And you thought rappers had their fair share of feuds.
Rocker Brandon Flowers appears to be involved in yet another conflict — but this time, the Killers singer isn't the one throwing down the gauntlet. Now Angels & Airwaves leader Tom DeLonge has entered the fray, stirring some fresh beef into Flowers' simmering stew.
In summer 2005, DeLonge claimed that his post-Blink-182 band's debut would be the "best f---ing album anybody has heard in 20 years," a comment that was posted on and subsequently removed from the A&A Web site (see "Blink's Tom DeLonge Promises 'The Greatest Rock And Roll Revolution' "). Roughly a year later, Flowers made a similarly bold statement, saying his band's sophomore release would be "one of the best albums in the past 20 years" (see "Killers' Next LP Will Show Strong Influence Of ... Bruce Springsteen!?").
Reached just before his band took off for an Australian tour, DeLonge said there's more to his pre-release bluster about the world-shaking importance of A&A's We Don't Need To Whisper than meets the eye. And he had some choice words regarding Flowers' similarly over-the-top comments made prior to the release of the Killers' Sam's Town.
"I back the fact that he did it," DeLonge said of Flowers' pronouncement. "Labels are struggling, bands can't get on radio and something new is needed now. But didn't he know I said that? I mean, he must have heard that I said that first, right?"
A spokesperson for the Killers did not return calls for comment at press time.
"C'mon, man, he knew I said that," DeLonge said with a laugh. "But the funny thing is, no matter what anybody says about their album being the best, it's art and you can't judge art. I was laughing when I said that it was the best record in 20 years ... laughing when I got off the phone [with the interviewer] because it got everyone talking and it worked to my benefit."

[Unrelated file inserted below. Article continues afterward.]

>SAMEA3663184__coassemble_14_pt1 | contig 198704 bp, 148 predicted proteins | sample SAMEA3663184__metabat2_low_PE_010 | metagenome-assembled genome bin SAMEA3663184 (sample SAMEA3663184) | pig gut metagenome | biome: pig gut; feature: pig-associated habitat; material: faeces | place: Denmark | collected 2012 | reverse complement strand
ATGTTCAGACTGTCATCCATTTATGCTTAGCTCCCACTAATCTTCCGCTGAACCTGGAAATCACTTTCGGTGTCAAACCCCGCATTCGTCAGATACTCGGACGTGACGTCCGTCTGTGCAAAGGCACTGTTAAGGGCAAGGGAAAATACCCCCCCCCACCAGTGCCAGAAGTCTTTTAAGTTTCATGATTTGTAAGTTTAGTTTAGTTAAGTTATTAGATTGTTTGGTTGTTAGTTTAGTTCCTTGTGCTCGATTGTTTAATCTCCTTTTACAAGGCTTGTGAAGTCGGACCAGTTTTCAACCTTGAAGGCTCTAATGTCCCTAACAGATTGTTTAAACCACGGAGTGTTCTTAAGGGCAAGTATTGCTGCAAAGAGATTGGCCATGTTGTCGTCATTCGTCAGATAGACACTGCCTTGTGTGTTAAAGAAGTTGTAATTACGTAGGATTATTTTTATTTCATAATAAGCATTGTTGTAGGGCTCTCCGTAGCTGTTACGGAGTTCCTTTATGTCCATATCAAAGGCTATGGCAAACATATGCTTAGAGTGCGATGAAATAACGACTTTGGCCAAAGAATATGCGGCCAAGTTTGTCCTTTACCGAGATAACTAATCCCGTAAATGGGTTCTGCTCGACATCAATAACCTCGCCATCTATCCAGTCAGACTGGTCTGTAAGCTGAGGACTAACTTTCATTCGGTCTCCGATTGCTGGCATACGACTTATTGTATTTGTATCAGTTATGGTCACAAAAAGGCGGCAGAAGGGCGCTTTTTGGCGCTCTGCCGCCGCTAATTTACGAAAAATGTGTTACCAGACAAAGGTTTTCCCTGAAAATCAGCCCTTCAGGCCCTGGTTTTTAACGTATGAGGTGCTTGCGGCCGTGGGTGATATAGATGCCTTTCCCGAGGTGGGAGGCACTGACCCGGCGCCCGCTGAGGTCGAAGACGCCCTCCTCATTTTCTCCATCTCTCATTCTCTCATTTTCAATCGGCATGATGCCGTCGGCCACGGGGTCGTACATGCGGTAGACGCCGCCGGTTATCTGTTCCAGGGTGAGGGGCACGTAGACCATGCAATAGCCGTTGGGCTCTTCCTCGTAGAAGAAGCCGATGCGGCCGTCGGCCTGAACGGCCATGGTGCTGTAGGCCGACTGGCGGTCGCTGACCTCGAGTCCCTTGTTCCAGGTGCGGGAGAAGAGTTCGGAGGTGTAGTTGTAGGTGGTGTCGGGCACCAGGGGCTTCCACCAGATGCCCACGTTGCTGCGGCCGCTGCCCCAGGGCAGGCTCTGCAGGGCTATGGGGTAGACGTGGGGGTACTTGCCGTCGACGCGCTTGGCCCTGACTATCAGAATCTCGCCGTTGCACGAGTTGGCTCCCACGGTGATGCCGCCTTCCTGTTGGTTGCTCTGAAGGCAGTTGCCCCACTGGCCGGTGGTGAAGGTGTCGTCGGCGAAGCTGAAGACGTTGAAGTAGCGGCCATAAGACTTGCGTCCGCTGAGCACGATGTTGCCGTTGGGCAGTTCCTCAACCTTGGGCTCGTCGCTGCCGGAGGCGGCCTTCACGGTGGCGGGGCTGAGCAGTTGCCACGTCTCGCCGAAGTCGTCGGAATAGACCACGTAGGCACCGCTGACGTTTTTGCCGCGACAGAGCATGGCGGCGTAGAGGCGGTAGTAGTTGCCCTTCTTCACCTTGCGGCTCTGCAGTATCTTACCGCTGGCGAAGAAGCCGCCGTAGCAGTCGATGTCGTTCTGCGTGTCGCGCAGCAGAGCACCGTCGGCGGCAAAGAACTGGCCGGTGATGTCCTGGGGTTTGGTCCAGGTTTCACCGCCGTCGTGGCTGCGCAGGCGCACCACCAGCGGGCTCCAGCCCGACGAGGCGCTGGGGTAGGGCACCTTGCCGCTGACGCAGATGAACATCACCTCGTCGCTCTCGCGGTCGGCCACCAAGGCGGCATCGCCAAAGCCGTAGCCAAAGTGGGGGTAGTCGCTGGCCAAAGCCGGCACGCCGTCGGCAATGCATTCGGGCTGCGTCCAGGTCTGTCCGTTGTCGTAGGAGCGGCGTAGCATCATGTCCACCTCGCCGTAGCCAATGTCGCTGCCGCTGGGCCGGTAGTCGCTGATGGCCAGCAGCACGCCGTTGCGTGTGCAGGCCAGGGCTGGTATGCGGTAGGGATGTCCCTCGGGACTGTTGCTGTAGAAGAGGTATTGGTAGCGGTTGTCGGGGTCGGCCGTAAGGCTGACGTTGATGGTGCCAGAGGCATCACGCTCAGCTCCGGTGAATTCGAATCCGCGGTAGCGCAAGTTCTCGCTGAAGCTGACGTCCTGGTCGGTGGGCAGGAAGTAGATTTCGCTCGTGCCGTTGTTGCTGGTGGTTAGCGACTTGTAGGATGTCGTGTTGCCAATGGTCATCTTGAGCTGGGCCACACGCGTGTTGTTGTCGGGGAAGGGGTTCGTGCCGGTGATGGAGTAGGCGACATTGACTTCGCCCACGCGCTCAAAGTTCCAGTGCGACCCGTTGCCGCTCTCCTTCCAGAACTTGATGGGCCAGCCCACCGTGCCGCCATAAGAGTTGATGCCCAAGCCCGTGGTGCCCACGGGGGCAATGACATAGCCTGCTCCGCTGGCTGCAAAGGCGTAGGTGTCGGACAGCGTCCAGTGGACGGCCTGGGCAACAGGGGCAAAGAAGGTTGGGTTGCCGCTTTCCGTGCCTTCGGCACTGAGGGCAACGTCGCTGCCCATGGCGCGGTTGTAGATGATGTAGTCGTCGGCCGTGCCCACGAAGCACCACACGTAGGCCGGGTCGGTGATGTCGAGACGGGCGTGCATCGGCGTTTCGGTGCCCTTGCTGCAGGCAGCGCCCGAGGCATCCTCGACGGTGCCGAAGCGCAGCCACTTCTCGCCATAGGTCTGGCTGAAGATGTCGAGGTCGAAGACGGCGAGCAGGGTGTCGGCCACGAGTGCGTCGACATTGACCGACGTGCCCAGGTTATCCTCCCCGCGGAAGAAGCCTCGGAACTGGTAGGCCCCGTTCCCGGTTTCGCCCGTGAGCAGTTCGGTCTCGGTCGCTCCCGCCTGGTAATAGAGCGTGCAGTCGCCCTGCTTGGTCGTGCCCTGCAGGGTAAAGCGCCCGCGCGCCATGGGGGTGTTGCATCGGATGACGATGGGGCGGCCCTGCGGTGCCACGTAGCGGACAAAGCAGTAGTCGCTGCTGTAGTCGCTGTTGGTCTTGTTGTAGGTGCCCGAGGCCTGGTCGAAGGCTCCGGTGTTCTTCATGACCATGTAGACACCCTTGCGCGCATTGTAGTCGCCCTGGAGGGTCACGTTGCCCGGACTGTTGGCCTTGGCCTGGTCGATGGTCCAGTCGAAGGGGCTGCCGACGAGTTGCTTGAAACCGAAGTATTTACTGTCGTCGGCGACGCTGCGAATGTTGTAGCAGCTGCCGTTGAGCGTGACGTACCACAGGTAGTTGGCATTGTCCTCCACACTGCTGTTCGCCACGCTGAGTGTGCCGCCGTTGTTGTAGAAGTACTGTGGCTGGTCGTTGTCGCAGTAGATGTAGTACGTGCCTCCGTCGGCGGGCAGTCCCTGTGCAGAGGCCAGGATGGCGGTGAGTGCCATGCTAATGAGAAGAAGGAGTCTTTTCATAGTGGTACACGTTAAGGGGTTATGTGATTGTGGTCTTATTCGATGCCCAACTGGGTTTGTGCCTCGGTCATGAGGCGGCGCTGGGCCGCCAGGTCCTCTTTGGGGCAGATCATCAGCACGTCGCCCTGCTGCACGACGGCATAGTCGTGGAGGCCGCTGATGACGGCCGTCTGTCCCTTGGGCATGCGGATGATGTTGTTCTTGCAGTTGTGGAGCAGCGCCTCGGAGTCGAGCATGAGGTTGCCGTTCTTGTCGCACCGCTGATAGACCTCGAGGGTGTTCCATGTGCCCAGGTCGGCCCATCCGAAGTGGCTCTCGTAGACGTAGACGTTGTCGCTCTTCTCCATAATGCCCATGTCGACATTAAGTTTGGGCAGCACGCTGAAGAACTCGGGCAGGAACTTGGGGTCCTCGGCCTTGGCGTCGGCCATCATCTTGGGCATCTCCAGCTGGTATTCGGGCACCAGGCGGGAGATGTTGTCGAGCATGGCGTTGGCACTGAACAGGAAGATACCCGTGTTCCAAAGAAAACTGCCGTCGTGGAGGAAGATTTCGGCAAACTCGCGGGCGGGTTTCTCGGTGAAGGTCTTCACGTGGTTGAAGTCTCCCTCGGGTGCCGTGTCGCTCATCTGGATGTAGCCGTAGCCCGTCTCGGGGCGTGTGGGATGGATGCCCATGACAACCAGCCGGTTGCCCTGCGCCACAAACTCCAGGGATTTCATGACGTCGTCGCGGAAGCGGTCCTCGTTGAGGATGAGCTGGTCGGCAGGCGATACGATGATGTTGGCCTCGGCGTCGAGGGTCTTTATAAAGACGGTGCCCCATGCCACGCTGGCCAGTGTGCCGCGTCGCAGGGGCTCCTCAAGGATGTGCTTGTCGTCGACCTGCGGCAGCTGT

DeLonge said he's not mad at Flowers for biting his sound bite, but he promises that his boasts will indeed come true next year when he unveils the mysterious next part of his Angels & Airwaves invasion. He declined to elaborate on the project but said it's part of a "three-to-five-year process" he's mapped out for his band.
"It's bigger than just the band itself," he said. "It's a mixture of my businesses and the band, and when people laugh and say, 'Oh, yeah, what a big revolution that was!' ... they have no idea. I have access to developing this record far beyond what people can understand."
Despite the somewhat modest sales figures to date — just south of 430,000 copies, compared to Blink's multiplatinum albums — DeLonge said he's set up Angels & Airwaves to be "the most cutting-edge thing in rock and roll ... on the edge of doing something extremely powerful and massive in music." If people thought he meant he was going to revolutionize rock just through one straightforward LP, they got another thing comin', he warned.
"People will find out next year. I had a sense and I knew it had to be more than just music [and next year] people will understand the band at a deeper level," he said cryptically. "It will be way more of a sonic experience and the music will grow when people attach these other levels to it."